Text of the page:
Learning of Arm Exercise Behaviors: Assistive Therapy based on Therapist-Patient Observation
Howard, Ayanna M.
Park, Hae Won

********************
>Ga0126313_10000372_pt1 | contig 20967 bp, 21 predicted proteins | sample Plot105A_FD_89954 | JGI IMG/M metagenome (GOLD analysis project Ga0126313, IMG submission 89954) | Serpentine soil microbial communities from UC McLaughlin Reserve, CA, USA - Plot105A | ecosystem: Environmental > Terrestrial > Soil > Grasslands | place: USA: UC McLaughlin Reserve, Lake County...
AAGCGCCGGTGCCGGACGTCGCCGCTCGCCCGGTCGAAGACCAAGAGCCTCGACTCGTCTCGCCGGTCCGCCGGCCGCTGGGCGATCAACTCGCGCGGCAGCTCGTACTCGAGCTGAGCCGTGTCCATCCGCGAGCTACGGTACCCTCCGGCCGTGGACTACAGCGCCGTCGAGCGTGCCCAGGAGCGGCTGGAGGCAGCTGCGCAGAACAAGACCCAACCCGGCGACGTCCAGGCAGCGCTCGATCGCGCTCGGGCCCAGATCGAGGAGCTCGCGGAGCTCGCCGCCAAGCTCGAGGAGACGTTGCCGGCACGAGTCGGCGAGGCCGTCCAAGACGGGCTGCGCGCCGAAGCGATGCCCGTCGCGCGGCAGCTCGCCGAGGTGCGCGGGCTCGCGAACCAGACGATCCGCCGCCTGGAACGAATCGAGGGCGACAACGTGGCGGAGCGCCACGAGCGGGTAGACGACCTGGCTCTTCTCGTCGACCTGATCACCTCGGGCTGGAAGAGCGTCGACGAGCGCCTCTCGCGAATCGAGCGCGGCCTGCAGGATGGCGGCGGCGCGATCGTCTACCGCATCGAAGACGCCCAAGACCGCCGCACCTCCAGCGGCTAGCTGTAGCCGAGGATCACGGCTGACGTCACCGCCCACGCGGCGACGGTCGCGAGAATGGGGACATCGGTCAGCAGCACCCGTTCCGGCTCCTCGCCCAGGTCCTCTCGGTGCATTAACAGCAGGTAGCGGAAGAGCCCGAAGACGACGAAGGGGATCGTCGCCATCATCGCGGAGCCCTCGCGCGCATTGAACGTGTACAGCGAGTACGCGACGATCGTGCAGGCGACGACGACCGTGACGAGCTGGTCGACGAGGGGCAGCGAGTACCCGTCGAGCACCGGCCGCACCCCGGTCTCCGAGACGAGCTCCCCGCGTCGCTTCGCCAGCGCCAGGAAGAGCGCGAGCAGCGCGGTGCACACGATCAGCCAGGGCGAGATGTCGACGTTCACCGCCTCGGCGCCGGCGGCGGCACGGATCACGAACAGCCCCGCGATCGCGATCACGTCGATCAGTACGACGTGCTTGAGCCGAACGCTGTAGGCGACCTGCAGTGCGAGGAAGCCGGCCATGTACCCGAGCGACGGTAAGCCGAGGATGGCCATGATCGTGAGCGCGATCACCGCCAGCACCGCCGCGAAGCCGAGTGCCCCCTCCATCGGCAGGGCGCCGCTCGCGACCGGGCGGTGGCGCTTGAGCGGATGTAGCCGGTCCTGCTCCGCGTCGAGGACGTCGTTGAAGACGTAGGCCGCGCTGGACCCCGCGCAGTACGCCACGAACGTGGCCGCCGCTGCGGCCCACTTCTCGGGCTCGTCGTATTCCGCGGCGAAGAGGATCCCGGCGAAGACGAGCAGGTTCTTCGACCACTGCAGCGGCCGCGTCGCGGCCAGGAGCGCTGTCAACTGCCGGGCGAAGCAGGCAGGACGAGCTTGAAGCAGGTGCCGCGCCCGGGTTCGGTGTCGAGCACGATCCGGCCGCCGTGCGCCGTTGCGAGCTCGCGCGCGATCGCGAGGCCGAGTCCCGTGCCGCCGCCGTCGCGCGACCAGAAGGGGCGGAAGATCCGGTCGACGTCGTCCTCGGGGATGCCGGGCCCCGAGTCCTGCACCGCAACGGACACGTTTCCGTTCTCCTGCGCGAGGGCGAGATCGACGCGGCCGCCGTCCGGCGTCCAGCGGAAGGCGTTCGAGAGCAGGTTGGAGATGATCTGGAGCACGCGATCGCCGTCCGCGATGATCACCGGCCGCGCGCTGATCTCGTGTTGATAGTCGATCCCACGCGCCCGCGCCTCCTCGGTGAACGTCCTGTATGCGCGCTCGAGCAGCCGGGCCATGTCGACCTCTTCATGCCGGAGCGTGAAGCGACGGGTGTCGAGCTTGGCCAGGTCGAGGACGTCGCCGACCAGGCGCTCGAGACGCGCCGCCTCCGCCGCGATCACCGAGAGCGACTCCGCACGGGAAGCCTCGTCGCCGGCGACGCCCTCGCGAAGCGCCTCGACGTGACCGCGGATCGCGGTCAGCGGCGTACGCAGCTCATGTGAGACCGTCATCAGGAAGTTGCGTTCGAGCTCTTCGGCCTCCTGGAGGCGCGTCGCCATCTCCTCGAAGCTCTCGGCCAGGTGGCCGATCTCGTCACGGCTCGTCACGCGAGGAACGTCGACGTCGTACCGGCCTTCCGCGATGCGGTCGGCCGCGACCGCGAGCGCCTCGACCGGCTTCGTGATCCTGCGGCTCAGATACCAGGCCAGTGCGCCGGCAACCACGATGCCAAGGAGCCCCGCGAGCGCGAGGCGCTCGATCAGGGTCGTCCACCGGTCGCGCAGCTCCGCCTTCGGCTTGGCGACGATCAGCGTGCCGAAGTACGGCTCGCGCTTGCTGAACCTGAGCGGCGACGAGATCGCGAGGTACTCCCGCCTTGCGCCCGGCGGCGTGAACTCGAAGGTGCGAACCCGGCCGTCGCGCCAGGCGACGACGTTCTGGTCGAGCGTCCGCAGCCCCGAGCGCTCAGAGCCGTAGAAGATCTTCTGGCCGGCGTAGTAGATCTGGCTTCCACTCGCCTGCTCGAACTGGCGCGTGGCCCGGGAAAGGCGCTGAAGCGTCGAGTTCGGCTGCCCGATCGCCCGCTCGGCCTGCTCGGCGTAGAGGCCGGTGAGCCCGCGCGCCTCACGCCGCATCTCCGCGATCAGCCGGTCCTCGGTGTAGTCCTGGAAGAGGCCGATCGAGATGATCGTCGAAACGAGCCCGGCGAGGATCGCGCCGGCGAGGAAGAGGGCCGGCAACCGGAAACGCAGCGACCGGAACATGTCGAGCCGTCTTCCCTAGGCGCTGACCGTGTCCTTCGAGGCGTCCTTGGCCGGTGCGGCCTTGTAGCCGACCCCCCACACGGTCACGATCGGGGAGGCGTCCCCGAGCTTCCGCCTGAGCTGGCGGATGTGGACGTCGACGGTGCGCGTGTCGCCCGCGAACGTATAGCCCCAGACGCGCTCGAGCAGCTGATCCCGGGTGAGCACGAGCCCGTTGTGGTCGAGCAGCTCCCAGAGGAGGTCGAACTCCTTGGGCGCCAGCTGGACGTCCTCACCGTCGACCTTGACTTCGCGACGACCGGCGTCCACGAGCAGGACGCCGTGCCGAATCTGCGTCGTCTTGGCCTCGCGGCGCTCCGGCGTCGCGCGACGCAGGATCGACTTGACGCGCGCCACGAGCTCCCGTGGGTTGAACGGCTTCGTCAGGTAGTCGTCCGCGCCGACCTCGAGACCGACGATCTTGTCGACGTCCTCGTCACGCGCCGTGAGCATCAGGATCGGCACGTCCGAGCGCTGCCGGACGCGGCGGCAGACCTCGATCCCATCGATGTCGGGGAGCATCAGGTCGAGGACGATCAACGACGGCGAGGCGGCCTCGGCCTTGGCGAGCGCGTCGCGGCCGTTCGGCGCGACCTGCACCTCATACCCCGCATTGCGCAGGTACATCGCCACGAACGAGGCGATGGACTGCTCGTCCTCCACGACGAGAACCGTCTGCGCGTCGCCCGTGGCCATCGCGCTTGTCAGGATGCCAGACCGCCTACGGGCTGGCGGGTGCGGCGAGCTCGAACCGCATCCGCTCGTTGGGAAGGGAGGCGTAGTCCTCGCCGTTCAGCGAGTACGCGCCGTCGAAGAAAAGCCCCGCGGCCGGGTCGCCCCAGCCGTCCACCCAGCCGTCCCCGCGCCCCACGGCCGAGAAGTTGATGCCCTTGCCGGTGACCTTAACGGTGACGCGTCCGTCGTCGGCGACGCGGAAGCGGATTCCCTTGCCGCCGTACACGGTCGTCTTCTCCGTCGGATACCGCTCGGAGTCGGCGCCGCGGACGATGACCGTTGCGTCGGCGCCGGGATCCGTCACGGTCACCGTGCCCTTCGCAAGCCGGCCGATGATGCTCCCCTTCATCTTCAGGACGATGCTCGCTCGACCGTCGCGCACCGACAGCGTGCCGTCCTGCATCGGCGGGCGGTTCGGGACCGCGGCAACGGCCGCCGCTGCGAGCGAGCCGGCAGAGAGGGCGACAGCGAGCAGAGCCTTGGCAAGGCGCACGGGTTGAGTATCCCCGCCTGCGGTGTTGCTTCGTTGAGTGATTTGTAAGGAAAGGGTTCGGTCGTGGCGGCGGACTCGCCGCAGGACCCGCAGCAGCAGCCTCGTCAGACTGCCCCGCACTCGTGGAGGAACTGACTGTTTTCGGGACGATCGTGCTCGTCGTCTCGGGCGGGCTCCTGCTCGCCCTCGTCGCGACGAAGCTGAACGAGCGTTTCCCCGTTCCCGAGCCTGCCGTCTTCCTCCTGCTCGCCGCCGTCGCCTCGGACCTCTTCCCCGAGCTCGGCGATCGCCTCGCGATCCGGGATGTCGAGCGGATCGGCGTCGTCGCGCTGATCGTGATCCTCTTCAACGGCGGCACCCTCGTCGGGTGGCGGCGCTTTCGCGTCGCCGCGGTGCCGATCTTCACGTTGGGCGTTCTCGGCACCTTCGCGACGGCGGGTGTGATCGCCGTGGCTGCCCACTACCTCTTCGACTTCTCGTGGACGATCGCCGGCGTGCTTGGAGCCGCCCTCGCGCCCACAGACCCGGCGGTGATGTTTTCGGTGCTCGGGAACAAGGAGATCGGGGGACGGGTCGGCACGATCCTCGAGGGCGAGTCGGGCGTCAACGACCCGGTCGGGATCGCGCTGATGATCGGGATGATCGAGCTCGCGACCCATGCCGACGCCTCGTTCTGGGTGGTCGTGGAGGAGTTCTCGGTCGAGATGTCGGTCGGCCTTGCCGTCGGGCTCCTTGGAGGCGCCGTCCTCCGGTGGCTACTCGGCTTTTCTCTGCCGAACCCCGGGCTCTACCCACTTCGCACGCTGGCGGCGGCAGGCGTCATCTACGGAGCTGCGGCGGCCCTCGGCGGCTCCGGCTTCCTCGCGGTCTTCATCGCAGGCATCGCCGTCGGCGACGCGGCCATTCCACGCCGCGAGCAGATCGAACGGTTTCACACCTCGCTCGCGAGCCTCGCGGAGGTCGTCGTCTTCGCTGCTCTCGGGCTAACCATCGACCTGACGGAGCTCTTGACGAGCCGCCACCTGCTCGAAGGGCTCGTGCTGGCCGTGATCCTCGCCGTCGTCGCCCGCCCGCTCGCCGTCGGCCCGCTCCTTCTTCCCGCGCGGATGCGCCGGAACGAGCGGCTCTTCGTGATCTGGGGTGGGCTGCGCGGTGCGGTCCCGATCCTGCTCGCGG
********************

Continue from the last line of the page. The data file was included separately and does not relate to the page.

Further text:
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Machine learning techniques have currently been deployed in a number of real-world application areas – from casino surveillance to fingerprint matching. That fact, coupled with advances in computer vision and human-computer interfaces, positions systems that can learn from human observation at the point where they can realistically and reliably be deployed as functional components in autonomous control systems. Healthcare applications though pose a unique challenge in that, although autonomous capability might be available, it might not be desired. And yet, based on recent studies focused on assessment of the changing demographics of the world, there is a need for technology that can deal with the shortcomings envisioned in the workforce. Traditional roles for robotics have focused on repetitive, hazardous or dull tasks. If we take the same stance on healthcare applications, we find that some therapeutic activities fall under this traditional classification due to the long-repetitive nature of the therapist-patient interaction. As such, in this paper, we discuss techniques that can be used to model exercise behavior by observing the patient during therapist-patient interaction. The ultimate goal is to monitor patient performance on repetitive exercises, possibly over the course of multiple days between therapy sessions